JACKSONVILLE, Fla. — More than 4,200 people in Florida and 2,300 people in Georgia have been infected with the new coronavirus, and the number of deaths from the outbreak continues to rise. Officials are attempting to contain the COVID-19 outbreak in Northeast Florida and Southeast Georgia as schools, businesses and public events are closed or canceled.
Action News Jax has the very latest information on Florida cases of the coronavirus LIVE on FOX30 and CBS47. Click here to watch.
Camden County announced that a previously voluntary curfew will become mandatory starting Monday, March 30.
The curfew is from 8 p.m. to 5 a.m. and will not restrict essential travel to and from work, medical care, pharmacies, or to get gas or food.
The Florida Department of Transportation said the ramp from I-95 South to US-17 will be closed until further notice while authorities maintain a COVID-19 checkpoint just past the Florida-Georgia border.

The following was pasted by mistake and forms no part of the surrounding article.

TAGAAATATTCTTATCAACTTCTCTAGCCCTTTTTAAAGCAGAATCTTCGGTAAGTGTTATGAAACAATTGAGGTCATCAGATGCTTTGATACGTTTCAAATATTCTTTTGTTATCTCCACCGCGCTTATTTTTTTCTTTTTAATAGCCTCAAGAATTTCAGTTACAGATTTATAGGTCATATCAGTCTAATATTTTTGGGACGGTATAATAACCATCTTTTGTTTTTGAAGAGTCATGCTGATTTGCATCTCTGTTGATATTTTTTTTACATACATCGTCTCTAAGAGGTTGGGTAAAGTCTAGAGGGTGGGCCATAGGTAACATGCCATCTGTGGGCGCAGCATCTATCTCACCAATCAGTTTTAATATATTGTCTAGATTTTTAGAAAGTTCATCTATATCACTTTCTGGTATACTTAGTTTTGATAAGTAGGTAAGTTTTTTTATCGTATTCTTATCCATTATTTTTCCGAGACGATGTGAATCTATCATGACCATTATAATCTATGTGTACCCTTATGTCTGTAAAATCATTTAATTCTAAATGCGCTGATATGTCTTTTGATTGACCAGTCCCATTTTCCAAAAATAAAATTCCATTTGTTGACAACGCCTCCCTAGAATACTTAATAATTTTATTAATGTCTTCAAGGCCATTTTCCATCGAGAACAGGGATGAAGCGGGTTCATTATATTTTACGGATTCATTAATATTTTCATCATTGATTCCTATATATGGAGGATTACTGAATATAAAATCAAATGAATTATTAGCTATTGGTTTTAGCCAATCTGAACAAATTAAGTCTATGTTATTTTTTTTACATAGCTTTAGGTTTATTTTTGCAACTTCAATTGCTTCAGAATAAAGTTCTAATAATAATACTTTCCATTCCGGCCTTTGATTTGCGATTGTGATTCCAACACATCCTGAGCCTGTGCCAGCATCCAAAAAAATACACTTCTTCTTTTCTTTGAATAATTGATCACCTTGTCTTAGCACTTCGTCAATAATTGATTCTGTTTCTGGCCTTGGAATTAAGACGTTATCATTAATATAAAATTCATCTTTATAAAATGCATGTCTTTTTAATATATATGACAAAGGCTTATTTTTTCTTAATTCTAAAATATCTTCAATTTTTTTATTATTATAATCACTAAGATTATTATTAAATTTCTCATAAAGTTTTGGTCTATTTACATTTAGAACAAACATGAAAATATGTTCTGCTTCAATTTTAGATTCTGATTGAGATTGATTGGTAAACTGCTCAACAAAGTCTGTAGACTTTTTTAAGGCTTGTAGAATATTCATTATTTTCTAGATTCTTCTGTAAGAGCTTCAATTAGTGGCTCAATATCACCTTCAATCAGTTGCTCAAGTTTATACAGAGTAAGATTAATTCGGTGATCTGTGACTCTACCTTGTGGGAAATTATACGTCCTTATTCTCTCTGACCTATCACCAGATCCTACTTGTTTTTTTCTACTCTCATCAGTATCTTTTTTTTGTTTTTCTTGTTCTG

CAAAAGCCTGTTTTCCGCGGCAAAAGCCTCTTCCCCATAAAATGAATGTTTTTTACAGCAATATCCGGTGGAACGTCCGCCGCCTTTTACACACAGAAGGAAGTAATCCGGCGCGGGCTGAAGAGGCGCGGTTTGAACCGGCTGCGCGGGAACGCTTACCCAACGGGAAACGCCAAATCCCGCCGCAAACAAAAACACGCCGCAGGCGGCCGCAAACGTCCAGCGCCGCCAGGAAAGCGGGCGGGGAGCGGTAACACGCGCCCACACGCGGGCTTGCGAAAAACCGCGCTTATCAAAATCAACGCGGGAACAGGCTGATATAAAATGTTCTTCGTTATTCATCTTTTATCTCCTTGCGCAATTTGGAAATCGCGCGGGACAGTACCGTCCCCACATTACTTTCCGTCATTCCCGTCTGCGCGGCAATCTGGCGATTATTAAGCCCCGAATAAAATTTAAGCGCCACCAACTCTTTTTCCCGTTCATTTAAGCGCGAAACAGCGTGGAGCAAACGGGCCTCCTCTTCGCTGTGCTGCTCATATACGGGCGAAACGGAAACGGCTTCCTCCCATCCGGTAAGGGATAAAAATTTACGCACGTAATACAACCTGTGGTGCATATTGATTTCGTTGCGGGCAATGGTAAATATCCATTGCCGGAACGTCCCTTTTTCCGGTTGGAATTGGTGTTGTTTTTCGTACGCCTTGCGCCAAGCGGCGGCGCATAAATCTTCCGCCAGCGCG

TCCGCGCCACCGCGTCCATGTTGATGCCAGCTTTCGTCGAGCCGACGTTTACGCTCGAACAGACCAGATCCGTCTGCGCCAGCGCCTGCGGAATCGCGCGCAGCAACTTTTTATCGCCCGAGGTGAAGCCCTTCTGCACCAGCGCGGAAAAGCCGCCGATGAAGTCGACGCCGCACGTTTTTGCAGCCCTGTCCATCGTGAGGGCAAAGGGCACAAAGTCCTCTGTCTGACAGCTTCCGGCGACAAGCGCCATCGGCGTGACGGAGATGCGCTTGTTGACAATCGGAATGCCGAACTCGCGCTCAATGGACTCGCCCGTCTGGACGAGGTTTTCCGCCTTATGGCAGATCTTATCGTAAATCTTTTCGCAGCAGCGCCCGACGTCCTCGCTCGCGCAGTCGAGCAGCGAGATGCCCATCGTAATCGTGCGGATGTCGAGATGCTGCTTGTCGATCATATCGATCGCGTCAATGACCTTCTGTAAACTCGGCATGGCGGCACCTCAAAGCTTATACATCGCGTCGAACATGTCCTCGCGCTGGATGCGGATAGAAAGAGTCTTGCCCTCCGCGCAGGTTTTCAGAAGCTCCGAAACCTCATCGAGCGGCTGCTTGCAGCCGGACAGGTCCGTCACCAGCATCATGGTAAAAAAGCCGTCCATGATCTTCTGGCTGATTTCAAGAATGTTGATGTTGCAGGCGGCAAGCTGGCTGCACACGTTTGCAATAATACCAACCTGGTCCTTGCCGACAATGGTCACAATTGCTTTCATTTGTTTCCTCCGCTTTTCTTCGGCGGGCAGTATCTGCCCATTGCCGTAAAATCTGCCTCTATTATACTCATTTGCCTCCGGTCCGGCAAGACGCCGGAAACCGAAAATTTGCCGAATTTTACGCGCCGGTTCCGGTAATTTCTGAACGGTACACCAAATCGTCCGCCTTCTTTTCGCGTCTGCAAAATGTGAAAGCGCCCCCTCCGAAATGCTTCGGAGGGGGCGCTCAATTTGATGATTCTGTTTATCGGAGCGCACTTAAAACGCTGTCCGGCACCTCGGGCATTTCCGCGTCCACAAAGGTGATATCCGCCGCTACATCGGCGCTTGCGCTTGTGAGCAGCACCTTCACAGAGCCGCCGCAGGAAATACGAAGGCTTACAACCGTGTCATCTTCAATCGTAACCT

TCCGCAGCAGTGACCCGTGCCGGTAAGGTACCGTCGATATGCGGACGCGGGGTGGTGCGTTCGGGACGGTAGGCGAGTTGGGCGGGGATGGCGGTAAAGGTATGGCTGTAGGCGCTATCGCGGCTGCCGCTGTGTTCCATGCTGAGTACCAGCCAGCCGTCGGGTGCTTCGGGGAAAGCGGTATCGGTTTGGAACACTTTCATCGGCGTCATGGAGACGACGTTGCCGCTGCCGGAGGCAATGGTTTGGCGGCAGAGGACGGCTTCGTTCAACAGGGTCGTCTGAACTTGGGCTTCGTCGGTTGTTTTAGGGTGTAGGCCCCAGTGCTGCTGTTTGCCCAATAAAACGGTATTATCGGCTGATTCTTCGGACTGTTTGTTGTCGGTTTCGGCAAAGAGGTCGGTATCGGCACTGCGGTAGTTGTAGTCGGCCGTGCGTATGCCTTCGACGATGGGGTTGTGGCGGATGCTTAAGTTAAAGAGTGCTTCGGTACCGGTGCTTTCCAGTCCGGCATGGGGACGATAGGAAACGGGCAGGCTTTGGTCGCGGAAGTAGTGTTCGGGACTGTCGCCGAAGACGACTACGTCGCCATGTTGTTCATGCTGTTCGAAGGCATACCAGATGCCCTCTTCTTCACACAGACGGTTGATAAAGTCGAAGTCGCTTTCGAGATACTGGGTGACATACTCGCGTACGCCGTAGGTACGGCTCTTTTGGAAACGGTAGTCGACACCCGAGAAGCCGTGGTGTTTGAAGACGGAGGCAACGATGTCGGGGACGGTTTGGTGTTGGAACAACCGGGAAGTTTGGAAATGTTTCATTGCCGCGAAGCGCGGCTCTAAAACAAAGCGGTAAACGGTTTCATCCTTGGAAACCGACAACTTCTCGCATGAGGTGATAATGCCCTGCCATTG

Drivers that need to access US-17 will be redirected to SR 200 in Yulee.
Traffic on I-95 Northbound won’t be effected.
Gov. DeSantis created the checkpoint to cut down on drivers entering the state from “hot spots” like New York and New Jersey.
Mayor Lenny Curry said lanes will be added to the Lot J COVID-19 testing center in Downtown Jacksonville.
According to a series of tweets from NFL columnist Mike Freeman, former Jaguar Tony Boselli was hospitalized with coronavirus.
The City said the $10 million is reimbursement money from the State from past disasters. The City said it will use the founds to fight against the spread of the coronavirus.
The City said Lot J had a large turnout Sunday morning.
March 28, 9:40 p.m.:
March 28, 6:10 p.m.: St. Johns County announced Saturday evening that all public beaches in the county will be closed to public access starting 6 a.m. Sunday, March 29 until further notice.